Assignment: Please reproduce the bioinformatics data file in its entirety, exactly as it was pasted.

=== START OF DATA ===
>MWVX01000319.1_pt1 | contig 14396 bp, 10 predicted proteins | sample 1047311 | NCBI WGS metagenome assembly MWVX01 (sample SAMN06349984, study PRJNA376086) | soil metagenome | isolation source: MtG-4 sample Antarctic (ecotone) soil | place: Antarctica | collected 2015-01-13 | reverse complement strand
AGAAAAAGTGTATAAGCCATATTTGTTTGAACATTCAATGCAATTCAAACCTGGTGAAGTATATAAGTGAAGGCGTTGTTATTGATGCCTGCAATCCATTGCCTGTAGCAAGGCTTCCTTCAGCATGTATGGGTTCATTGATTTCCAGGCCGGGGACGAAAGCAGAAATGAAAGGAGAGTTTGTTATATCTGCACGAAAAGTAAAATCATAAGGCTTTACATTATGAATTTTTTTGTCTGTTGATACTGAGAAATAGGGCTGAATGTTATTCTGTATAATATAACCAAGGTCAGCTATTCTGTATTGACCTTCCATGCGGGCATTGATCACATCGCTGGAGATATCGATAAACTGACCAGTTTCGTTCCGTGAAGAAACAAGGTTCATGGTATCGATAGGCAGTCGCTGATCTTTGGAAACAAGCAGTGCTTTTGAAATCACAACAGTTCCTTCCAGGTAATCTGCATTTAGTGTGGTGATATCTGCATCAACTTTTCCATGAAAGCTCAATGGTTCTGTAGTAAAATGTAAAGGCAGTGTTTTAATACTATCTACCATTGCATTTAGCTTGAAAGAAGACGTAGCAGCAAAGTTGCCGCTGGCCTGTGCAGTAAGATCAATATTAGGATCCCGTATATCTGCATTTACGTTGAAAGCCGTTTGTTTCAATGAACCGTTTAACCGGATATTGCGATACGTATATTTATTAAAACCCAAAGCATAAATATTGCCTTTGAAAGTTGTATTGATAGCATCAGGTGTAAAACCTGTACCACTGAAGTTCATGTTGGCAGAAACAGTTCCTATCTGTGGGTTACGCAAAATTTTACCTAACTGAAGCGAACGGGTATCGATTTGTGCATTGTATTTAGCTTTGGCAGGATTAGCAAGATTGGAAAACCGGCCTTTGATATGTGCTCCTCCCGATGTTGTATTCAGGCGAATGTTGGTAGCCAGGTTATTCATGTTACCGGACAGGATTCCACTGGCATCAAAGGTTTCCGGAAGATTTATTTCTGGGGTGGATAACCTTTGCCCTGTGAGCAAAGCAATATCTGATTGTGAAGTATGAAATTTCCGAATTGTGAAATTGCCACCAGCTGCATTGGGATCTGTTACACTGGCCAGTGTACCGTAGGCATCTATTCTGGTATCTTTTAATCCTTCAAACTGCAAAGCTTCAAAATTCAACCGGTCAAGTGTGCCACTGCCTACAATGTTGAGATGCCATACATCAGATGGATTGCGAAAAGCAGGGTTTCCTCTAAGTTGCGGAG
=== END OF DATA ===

>MWVX01000319.1_pt1 | contig 14396 bp, 10 predicted proteins | sample 1047311 | NCBI WGS metagenome assembly MWVX01 (sample SAMN06349984, study PRJNA376086) | soil metagenome | isolation source: MtG-4 sample Antarctic (ecotone) soil | place: Antarctica | collected 2015-01-13 | reverse complement strand
AGAAAAAGTGTATAAGCCATATTTGTTTGAACATTCAATGCAATTCAAACCTGGTGAAGTATATAAGTGAAGGCGTTGTTATTGATGCCTGCAATCCATTGCCTGTAGCAAGGCTTCCTTCAGCATGTATGGGTTCATTGATTTCCAGGCCGGGGACGAAAGCAGAAATGAAAGGAGAGTTTGTTATATCTGCACGAAAAGTAAAATCATAAGGCTTTACATTATGAATTTTTTTGTCTGTTGATACTGAGAAATAGGGCTGAATGTTATTCTGTATAATATAACCAAGGTCAGCTATTCTGTATTGACCTTCCATGCGGGCATTGATCACATCGCTGGAGATATCGATAAACTGACCAGTTTCGTTCCGTGAAGAAACAAGGTTCATGGTATCGATAGGCAGTCGCTGATCTTTGGAAACAAGCAGTGCTTTTGAAATCACAACAGTTCCTTCCAGGTAATCTGCATTTAGTGTGGTGATATCTGCATCAACTTTTCCATGAAAGCTCAATGGTTCTGTAGTAAAATGTAAAGGCAGTGTTTTAATACTATCTACCATTGCATTTAGCTTGAAAGAAGACGTAGCAGCAAAGTTGCCGCTGGCCTGTGCAGTAAGATCAATATTAGGATCCCGTATATCTGCATTTACGTTGAAAGCCGTTTGTTTCAATGAACCGTTTAACCGGATATTGCGATACGTATATTTATTAAAACCCAAAGCATAAATATTGCCTTTGAAAGTTGTATTGATAGCATCAGGTGTAAAACCTGTACCACTGAAGTTCATGTTGGCAGAAACAGTTCCTATCTGTGGGTTACGCAAAATTTTACCTAACTGAAGCGAACGGGTATCGATTTGTGCATTGTATTTAGCTTTGGCAGGATTAGCAAGATTGGAAAACCGGCCTTTGATATGTGCTCCTCCCGATGTTGTATTCAGGCGAATGTTGGTAGCCAGGTTATTCATGTTACCGGACAGGATTCCACTGGCATCAAAGGTTTCCGGAAGATTTATTTCTGGGGTGGATAACCTTTGCCCTGTGAGCAAAGCAATATCTGATTGTGAAGTATGAAATTTCCGAATTGTGAAATTGCCACCAGCTGCATTGGGATCTGTTACACTGGCCAGTGTACCGTAGGCATCTATTCTGGTATCTTTTAATCCTTCAAACTGCAAAGCTTCAAAATTCAACCGGTCAAGTGTGCCACTGCCTACAATGTTGAGATGCCATACATCAGATGGATTGCGAAAAGCAGGGTTTCCTCTAAGTTGCGGAG